Farm incomes falling

31 August 2001

Farm incomes falling

INCOMES for contractors farming land under farm management agreements have fallen twice as quickly as landowners returns, according to preliminary results from Bidwells.

Although average landowner income under an FMA has fallen below £100/acre for the first time since 1994, the rate of decline is much steeper for contractors, whose revenue more than halved from 1995 to 2000. Landowners return has fallen by 25% over the same period.

A prior charge, averaging £86/acre in 2000, is payable to the landowner and the contractor receives a contracting charge, which averaged £91/acre. Any profit above the prior charge is split between the landowner and contractor, usually at a ratio of 30:70 in favour of the contractor.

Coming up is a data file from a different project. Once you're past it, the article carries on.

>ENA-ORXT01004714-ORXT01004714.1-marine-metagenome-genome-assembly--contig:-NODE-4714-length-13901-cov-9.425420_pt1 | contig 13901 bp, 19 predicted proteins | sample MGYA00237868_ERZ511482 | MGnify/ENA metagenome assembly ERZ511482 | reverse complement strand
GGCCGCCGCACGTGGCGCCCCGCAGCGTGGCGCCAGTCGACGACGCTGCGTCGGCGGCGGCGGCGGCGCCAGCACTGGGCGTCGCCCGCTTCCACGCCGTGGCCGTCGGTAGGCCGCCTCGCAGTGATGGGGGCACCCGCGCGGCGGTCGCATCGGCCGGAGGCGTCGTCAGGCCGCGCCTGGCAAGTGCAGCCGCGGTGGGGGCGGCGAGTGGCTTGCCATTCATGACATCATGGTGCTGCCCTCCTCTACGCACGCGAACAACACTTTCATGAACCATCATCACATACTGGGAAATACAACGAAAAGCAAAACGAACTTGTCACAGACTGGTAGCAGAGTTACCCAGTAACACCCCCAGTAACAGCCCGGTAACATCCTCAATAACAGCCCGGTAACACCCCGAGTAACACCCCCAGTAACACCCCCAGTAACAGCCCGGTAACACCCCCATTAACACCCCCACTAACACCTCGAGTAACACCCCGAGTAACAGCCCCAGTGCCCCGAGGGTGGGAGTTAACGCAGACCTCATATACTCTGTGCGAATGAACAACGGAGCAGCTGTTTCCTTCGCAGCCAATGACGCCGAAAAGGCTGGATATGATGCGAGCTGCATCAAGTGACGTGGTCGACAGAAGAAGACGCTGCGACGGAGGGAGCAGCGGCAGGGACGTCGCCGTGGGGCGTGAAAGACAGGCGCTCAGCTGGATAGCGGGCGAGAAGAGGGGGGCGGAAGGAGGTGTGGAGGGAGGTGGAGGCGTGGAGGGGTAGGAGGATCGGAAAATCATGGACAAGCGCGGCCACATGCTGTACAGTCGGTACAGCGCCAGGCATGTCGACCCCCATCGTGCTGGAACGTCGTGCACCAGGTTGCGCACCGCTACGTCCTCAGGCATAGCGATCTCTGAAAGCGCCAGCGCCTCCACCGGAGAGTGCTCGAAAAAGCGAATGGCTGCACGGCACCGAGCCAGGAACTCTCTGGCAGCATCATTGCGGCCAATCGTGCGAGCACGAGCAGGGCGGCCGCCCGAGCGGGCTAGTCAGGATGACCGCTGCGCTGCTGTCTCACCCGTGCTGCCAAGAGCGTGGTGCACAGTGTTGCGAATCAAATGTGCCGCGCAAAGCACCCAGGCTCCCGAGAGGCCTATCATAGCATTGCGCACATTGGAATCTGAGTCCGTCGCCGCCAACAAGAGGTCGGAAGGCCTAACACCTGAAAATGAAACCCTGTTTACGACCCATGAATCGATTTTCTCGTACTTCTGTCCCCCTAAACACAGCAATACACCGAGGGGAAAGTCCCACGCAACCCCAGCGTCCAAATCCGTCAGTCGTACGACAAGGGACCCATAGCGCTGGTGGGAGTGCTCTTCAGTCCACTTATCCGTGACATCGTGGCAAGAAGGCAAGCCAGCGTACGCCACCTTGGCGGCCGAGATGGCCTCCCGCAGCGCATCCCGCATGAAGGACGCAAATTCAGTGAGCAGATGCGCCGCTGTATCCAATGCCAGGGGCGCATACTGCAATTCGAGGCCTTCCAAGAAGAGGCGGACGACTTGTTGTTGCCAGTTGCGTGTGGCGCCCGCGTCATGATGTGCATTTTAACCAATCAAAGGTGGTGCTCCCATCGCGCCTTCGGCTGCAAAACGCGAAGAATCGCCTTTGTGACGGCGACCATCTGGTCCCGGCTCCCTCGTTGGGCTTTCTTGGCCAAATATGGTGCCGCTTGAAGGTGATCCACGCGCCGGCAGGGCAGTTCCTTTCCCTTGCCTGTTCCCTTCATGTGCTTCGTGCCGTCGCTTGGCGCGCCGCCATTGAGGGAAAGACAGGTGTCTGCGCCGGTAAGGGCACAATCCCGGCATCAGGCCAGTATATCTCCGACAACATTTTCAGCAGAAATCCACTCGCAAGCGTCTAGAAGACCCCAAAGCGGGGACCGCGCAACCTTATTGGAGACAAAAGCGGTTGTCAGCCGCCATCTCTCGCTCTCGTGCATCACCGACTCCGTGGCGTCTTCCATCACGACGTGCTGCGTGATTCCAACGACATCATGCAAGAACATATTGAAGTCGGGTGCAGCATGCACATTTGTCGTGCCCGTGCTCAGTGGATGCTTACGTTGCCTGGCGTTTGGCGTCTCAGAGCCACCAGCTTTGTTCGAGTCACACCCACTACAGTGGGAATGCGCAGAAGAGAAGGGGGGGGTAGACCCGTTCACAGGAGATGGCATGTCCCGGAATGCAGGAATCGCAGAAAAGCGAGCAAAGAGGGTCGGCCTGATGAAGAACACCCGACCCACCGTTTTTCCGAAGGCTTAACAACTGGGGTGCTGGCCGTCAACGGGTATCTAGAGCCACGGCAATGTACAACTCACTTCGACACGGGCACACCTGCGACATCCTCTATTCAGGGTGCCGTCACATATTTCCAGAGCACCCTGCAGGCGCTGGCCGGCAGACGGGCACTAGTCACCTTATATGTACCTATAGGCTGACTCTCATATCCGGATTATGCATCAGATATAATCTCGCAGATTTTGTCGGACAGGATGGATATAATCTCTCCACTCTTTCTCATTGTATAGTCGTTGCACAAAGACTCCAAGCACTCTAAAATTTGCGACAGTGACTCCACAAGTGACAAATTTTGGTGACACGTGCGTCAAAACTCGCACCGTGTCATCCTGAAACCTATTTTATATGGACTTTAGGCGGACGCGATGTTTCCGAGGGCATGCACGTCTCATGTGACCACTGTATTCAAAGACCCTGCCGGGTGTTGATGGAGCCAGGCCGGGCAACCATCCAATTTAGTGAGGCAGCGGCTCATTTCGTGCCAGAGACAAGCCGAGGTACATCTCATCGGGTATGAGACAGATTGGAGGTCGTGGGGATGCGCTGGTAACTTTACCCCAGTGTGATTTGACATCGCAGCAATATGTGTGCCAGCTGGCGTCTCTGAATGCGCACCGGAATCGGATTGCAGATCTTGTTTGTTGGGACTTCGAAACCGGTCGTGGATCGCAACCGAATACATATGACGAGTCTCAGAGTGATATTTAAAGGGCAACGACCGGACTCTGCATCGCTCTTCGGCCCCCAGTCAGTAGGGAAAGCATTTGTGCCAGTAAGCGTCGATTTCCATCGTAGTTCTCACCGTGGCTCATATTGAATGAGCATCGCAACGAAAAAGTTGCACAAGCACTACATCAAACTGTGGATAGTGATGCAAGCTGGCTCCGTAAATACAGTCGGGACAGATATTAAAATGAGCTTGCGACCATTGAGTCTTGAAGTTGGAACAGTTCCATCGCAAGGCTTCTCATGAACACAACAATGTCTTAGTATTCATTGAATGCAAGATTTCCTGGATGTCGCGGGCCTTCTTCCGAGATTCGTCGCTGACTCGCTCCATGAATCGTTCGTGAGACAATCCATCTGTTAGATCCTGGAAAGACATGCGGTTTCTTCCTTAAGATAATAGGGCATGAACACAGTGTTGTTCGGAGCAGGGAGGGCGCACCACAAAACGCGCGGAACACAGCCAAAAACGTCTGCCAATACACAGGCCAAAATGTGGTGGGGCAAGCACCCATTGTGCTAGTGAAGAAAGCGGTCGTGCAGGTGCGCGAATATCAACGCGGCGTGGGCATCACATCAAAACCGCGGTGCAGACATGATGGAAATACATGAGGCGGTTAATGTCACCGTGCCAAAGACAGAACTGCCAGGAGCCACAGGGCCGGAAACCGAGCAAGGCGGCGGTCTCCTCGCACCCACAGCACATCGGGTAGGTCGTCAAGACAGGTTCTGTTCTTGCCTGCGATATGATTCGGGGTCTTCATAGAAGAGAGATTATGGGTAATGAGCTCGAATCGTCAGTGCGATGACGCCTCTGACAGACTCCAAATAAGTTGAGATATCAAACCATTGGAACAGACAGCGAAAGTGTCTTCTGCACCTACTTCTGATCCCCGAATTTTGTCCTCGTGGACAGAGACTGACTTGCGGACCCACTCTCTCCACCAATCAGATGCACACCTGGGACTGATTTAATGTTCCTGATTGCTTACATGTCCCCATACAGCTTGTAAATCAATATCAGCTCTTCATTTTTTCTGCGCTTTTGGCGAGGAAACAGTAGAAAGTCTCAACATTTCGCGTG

This ratio has remained steady since 1995, but the amount to be split has fallen from £186/acre to just £98/acre. It is this that has caused the contractors income to fall so rapidly.

Despite this, Mr Potter expects the FMAs will continue to be a popular choice. "Landowners benefit from significant overhead cost savings and a release of capital, whilst retaining the tax advantages of remaining a trading farmer."

Bidwells was the first land agent to set up FMAs 30 years ago, and has about 60,000 acres under the agreement. &#42

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